Thawing permafrost raises concerns for northern structures
WebPosted Wed Apr 18 13:54:21 2001
LONDON, U.K. - The thawing of permafrost in the far north due to global warming may have serious consequences for buildings and infrastructure, warns a new study.
Frederick Nelson, a climatic researcher from the University of Delaware in Newark, reports in the April 19 issue of Nature that as the thawing and disappearance of permafrost accelerates, it could damage buildings, highways and pipelines.
Not only is the melting permafrost affecting sea and lake ice, glaciers and vegetation, but it can also cause land depressions that can severely damage surface structures built assuming the permafrost would be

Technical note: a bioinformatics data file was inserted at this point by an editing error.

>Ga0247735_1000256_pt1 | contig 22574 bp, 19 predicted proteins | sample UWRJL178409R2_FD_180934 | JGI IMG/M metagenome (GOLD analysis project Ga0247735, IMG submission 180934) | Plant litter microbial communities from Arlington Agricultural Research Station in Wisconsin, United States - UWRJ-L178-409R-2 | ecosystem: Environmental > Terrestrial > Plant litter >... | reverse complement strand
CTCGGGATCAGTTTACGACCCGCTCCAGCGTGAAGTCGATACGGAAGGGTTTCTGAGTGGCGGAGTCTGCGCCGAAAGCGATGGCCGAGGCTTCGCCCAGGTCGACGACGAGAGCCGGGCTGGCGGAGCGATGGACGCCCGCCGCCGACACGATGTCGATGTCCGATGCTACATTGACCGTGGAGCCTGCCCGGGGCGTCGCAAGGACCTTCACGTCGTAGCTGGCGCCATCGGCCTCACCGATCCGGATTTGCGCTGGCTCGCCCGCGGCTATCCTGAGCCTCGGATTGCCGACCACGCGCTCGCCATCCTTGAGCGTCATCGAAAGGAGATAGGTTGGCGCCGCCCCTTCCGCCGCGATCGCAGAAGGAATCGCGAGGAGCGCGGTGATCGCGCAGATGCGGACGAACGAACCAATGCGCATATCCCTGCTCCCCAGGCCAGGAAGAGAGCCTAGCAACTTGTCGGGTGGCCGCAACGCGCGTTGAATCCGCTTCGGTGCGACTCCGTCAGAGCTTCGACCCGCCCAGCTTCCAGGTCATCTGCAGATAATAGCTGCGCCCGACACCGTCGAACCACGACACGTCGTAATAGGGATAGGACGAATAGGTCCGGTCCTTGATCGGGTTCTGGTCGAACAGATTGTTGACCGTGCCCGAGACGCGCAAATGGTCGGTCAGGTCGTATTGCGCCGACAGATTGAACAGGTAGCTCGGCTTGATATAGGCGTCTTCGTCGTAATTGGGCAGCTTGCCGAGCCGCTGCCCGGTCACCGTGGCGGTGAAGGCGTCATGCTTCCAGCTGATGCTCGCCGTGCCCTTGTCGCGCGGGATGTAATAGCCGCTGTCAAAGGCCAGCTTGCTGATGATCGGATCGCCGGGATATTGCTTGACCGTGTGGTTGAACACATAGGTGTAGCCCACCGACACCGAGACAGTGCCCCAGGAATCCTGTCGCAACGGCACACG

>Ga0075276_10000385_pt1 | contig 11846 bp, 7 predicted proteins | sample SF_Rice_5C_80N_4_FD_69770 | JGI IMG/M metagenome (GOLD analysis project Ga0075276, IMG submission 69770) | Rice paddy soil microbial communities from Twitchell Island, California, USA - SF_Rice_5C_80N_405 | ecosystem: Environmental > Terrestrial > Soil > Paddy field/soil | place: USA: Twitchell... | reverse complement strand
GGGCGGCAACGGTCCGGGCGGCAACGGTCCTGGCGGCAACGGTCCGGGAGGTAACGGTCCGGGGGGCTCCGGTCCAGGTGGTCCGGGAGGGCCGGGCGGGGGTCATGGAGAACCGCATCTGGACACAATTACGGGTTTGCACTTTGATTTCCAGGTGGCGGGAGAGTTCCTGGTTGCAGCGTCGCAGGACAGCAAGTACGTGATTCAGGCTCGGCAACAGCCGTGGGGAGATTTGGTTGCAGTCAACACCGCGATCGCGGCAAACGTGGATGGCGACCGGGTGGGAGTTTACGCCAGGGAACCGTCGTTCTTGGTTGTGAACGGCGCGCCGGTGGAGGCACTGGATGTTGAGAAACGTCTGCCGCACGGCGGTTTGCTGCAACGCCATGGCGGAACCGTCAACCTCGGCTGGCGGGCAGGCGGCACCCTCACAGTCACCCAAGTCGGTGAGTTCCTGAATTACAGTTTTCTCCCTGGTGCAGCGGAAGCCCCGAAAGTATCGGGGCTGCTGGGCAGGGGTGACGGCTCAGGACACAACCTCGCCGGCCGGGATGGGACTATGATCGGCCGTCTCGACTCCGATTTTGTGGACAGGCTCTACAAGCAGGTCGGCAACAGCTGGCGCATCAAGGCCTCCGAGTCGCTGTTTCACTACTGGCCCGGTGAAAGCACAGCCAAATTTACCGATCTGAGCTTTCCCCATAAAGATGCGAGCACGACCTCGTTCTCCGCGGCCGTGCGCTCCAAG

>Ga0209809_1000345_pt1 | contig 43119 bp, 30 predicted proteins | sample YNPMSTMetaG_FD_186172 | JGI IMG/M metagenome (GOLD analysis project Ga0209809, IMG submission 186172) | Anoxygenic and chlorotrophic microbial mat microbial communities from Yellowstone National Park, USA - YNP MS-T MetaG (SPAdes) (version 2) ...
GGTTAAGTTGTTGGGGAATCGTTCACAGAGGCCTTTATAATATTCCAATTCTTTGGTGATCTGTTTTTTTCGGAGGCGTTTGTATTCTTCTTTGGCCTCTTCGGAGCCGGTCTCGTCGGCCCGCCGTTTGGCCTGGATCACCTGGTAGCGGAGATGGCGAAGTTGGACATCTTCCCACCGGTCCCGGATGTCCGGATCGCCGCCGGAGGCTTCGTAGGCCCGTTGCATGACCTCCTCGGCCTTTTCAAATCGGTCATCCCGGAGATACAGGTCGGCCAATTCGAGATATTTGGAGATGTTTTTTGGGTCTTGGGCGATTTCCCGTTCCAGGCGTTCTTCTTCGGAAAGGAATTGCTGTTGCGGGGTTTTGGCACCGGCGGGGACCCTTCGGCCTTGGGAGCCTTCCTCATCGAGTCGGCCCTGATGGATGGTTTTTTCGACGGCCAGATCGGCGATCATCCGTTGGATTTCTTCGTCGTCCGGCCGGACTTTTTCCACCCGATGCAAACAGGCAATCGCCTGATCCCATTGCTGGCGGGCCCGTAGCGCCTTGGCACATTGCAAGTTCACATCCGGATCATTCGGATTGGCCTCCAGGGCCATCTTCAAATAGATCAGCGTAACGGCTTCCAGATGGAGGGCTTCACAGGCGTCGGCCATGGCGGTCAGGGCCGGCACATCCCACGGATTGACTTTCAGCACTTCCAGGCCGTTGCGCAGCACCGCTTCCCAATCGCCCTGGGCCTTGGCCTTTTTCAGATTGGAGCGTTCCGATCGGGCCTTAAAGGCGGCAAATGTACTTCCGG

On slopes, thawing can lead to landslides, and thaws can lead to greater wave action along ice-rich shorelines causing severe erosion.
Using a computerized climate change model, Nelson identified areas at low, moderate and high risk of thaw-induced land slumps.
These areas include population centres such as Inuvik, as well as several North American highways and pipeline corridors.
A large natural-gas production complex in northwest Siberia is in a high-risk area, according to Nelson's predictions. So is the Bilibino nuclear power station, located in the Russian far east.
Nelson says that since permafrost changes occur gradually, it may be possible to predict and monitor thawing to reduce or even avoid catastrophic events.
Written by CBC News Online staff
FROM NOV. 16, 2000: Inuit witness climate changing
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